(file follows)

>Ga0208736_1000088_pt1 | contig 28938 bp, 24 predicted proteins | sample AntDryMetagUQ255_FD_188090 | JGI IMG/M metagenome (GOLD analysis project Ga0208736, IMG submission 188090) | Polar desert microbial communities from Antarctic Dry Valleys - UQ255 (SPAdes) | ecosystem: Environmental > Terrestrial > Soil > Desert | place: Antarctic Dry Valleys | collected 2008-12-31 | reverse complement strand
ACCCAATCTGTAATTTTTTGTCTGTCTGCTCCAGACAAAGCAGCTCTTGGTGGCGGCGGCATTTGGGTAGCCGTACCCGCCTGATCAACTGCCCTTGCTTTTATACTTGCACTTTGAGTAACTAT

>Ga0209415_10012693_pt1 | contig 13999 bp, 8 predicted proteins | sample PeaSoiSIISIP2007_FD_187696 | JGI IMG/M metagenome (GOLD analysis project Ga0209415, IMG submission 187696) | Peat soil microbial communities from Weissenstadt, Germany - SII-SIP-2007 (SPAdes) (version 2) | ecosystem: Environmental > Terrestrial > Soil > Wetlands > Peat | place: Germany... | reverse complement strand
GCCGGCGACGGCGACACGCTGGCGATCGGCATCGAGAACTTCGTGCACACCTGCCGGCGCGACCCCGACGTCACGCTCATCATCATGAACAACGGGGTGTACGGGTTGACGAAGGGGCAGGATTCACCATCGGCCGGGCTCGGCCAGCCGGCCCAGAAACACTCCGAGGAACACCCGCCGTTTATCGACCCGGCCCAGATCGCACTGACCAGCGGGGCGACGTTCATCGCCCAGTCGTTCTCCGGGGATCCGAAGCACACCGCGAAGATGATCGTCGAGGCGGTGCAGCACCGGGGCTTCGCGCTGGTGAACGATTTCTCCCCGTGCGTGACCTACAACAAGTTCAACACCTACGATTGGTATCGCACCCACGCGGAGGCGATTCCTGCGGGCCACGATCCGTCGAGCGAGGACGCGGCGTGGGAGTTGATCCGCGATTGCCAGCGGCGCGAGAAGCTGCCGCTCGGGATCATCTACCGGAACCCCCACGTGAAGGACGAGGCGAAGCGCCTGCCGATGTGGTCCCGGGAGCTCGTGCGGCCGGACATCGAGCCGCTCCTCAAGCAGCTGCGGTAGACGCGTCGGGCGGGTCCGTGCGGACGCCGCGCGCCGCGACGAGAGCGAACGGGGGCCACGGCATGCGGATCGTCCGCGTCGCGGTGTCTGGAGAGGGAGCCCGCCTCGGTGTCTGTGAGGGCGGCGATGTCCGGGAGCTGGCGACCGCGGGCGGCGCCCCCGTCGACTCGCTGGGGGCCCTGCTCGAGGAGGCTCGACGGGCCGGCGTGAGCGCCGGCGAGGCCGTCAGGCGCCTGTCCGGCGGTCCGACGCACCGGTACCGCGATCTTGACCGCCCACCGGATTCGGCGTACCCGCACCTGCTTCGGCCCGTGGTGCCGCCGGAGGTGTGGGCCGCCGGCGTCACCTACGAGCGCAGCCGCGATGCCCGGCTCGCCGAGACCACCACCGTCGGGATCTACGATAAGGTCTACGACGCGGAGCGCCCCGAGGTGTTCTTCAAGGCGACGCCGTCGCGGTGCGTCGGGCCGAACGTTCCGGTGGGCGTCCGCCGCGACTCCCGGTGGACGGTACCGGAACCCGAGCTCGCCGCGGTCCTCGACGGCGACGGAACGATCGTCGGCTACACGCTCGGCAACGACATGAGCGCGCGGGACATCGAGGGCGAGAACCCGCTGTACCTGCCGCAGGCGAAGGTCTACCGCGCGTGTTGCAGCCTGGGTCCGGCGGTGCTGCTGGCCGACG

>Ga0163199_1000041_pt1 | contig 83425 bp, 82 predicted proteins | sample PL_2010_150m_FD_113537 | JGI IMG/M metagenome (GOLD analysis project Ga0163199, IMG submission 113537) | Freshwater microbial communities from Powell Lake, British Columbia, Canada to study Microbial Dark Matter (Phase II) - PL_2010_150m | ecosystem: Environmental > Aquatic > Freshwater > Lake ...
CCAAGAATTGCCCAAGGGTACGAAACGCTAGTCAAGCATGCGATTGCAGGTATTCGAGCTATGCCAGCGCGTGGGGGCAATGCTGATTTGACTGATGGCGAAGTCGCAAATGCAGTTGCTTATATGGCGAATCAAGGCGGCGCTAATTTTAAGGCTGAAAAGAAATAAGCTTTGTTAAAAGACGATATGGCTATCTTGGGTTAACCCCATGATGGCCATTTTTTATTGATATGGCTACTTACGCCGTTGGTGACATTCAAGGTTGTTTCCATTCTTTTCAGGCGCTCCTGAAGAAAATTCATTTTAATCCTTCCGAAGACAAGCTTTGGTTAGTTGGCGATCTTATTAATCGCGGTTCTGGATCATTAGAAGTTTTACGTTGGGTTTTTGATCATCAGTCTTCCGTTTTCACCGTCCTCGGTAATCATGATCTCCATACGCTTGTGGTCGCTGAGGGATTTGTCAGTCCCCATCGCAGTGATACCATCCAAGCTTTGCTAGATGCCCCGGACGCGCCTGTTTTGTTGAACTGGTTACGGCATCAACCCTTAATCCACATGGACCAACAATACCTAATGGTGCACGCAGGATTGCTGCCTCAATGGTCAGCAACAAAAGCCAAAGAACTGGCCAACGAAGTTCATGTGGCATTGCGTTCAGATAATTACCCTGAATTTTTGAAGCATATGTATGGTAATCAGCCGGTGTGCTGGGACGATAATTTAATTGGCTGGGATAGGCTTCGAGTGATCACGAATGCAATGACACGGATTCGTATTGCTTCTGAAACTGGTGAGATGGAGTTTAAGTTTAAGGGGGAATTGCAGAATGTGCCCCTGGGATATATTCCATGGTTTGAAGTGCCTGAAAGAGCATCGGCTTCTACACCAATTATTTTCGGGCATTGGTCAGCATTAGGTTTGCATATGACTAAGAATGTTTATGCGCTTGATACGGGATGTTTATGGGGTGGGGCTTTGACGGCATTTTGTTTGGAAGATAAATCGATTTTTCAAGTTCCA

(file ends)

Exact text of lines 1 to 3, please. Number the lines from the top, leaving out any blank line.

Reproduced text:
>Ga0208736_1000088_pt1 | contig 28938 bp, 24 predicted proteins | sample AntDryMetagUQ255_FD_188090 | JGI IMG/M metagenome (GOLD analysis project Ga0208736, IMG submission 188090) | Polar desert microbial communities from Antarctic Dry Valleys - UQ255 (SPAdes) | ecosystem: Environmental > Terrestrial > Soil > Desert | place: Antarctic Dry Valleys | collected 2008-12-31 | reverse complement strand
ACCCAATCTGTAATTTTTTGTCTGTCTGCTCCAGACAAAGCAGCTCTTGGTGGCGGCGGCATTTGGGTAGCCGTACCCGCCTGATCAACTGCCCTTGCTTTTATACTTGCACTTTGAGTAACTAT

>Ga0209415_10012693_pt1 | contig 13999 bp, 8 predicted proteins | sample PeaSoiSIISIP2007_FD_187696 | JGI IMG/M metagenome (GOLD analysis project Ga0209415, IMG submission 187696) | Peat soil microbial communities from Weissenstadt, Germany - SII-SIP-2007 (SPAdes) (version 2) | ecosystem: Environmental > Terrestrial > Soil > Wetlands > Peat | place: Germany... | reverse complement strand